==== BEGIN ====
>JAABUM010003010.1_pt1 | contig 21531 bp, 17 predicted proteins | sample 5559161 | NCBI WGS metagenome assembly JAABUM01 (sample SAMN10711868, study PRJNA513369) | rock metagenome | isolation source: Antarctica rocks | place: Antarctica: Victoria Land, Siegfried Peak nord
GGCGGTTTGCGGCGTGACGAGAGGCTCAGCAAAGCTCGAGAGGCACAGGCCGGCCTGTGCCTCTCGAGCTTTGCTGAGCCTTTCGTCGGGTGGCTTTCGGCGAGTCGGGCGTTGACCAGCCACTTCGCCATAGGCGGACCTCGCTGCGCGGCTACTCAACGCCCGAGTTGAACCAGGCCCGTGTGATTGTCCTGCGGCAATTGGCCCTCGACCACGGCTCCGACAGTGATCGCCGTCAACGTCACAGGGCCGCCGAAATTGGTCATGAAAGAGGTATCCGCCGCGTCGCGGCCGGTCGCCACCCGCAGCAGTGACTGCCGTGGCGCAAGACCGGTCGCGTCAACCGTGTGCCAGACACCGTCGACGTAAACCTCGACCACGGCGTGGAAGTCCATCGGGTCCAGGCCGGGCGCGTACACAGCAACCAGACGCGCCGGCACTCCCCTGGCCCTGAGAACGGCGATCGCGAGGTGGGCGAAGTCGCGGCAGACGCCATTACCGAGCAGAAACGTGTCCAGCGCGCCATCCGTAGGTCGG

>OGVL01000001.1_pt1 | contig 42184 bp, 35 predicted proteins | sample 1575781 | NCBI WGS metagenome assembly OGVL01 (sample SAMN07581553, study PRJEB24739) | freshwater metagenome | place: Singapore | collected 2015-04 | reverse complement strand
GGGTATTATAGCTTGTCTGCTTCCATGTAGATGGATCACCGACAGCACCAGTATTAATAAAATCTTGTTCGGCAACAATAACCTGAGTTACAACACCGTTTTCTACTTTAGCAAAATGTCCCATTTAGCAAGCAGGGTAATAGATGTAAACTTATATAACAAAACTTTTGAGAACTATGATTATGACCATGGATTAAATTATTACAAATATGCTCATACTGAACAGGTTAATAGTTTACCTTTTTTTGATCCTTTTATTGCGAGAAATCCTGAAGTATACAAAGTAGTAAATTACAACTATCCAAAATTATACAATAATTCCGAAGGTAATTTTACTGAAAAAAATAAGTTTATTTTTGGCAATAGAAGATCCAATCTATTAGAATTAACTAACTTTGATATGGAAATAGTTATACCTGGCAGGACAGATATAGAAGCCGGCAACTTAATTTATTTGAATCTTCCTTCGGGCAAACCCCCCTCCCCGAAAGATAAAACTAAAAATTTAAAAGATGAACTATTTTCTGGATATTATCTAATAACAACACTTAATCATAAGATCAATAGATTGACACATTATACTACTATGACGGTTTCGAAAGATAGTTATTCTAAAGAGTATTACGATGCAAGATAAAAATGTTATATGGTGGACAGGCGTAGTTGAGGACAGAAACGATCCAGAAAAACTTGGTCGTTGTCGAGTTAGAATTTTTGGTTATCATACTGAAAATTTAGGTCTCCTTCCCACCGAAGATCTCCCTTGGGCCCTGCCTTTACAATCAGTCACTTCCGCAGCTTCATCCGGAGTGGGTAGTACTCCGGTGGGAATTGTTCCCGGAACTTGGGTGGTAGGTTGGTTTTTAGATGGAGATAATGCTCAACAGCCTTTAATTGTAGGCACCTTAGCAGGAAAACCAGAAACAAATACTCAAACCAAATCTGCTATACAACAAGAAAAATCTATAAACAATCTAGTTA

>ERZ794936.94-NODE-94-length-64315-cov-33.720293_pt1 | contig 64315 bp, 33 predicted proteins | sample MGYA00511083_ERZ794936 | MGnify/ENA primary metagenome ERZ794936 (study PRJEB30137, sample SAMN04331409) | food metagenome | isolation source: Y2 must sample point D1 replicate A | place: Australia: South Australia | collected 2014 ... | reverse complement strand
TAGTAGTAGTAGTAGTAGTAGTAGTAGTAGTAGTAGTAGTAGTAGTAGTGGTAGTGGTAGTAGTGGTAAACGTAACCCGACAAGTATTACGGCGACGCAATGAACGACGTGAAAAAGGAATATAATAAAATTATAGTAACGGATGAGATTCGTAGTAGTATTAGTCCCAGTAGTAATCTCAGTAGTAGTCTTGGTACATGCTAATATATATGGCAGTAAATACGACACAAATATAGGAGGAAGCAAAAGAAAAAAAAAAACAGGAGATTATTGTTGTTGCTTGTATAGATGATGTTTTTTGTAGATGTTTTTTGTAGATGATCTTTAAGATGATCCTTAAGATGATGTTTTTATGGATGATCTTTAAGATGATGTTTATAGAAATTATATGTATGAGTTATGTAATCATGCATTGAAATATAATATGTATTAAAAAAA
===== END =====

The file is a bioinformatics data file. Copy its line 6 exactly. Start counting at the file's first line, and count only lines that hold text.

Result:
TAGTAGTAGTAGTAGTAGTAGTAGTAGTAGTAGTAGTAGTAGTAGTAGTGGTAGTGGTAGTAGTGGTAAACGTAACCCGACAAGTATTACGGCGACGCAATGAACGACGTGAAAAAGGAATATAATAAAATTATAGTAACGGATGAGATTCGTAGTAGTATTAGTCCCAGTAGTAATCTCAGTAGTAGTCTTGGTACATGCTAATATATATGGCAGTAAATACGACACAAATATAGGAGGAAGCAAAAGAAAAAAAAAAACAGGAGATTATTGTTGTTGCTTGTATAGATGATGTTTTTTGTAGATGTTTTTTGTAGATGATCTTTAAGATGATCCTTAAGATGATGTTTTTATGGATGATCTTTAAGATGATGTTTATAGAAATTATATGTATGAGTTATGTAATCATGCATTGAAATATAATATGTATTAAAAAAA